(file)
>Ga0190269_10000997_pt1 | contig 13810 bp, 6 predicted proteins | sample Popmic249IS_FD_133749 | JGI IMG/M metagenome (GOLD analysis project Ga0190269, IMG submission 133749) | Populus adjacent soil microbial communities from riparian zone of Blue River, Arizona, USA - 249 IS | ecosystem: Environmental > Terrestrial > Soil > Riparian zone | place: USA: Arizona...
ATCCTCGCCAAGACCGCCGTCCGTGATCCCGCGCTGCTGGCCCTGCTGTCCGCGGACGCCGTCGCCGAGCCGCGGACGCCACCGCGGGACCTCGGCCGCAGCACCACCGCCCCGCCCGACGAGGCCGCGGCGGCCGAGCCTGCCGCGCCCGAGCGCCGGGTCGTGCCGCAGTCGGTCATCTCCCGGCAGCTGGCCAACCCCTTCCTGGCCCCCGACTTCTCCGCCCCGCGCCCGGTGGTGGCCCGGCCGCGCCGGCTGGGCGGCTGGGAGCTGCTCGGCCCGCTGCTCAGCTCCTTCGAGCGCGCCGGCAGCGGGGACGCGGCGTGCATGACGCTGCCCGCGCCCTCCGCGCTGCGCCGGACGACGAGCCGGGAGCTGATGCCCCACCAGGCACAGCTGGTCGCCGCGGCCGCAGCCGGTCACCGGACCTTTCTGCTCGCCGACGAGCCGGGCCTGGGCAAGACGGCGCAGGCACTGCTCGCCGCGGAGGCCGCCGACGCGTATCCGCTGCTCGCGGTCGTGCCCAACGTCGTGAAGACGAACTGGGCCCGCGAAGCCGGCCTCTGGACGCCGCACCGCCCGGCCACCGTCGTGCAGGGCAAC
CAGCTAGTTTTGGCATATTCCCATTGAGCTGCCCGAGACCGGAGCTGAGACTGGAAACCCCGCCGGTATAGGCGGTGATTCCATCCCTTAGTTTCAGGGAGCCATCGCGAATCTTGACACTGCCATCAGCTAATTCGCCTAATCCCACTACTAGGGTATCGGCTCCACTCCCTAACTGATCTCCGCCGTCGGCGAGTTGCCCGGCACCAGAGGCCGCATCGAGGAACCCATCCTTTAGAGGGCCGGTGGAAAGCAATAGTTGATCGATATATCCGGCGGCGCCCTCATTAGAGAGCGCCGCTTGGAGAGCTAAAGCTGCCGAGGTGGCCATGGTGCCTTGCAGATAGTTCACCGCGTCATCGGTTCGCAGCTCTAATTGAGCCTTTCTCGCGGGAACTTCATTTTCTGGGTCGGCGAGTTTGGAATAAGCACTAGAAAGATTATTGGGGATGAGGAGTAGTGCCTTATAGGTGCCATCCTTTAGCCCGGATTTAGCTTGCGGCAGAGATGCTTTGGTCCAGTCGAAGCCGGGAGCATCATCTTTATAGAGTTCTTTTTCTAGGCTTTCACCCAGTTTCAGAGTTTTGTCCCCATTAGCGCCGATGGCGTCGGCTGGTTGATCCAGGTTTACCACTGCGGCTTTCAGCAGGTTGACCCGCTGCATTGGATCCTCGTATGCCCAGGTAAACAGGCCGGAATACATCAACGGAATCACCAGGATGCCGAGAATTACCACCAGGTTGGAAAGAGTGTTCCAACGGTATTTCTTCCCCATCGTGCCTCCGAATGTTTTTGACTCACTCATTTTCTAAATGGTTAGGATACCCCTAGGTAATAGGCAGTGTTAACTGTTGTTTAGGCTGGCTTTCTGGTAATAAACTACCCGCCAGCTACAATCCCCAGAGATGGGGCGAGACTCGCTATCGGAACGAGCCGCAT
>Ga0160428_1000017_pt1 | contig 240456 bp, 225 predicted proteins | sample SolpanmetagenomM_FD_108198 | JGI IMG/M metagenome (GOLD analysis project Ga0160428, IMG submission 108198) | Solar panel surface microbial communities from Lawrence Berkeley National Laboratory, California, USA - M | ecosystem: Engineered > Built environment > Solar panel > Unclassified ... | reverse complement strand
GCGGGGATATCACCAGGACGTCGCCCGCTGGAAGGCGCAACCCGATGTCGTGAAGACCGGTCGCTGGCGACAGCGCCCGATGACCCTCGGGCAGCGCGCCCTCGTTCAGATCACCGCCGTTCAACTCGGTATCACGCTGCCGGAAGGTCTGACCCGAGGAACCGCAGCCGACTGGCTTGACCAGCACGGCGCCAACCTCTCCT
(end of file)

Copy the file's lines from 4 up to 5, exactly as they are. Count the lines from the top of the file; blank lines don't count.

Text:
>Ga0160428_1000017_pt1 | contig 240456 bp, 225 predicted proteins | sample SolpanmetagenomM_FD_108198 | JGI IMG/M metagenome (GOLD analysis project Ga0160428, IMG submission 108198) | Solar panel surface microbial communities from Lawrence Berkeley National Laboratory, California, USA - M | ecosystem: Engineered > Built environment > Solar panel > Unclassified ... | reverse complement strand
GCGGGGATATCACCAGGACGTCGCCCGCTGGAAGGCGCAACCCGATGTCGTGAAGACCGGTCGCTGGCGACAGCGCCCGATGACCCTCGGGCAGCGCGCCCTCGTTCAGATCACCGCCGTTCAACTCGGTATCACGCTGCCGGAAGGTCTGACCCGAGGAACCGCAGCCGACTGGCTTGACCAGCACGGCGCCAACCTCTCCT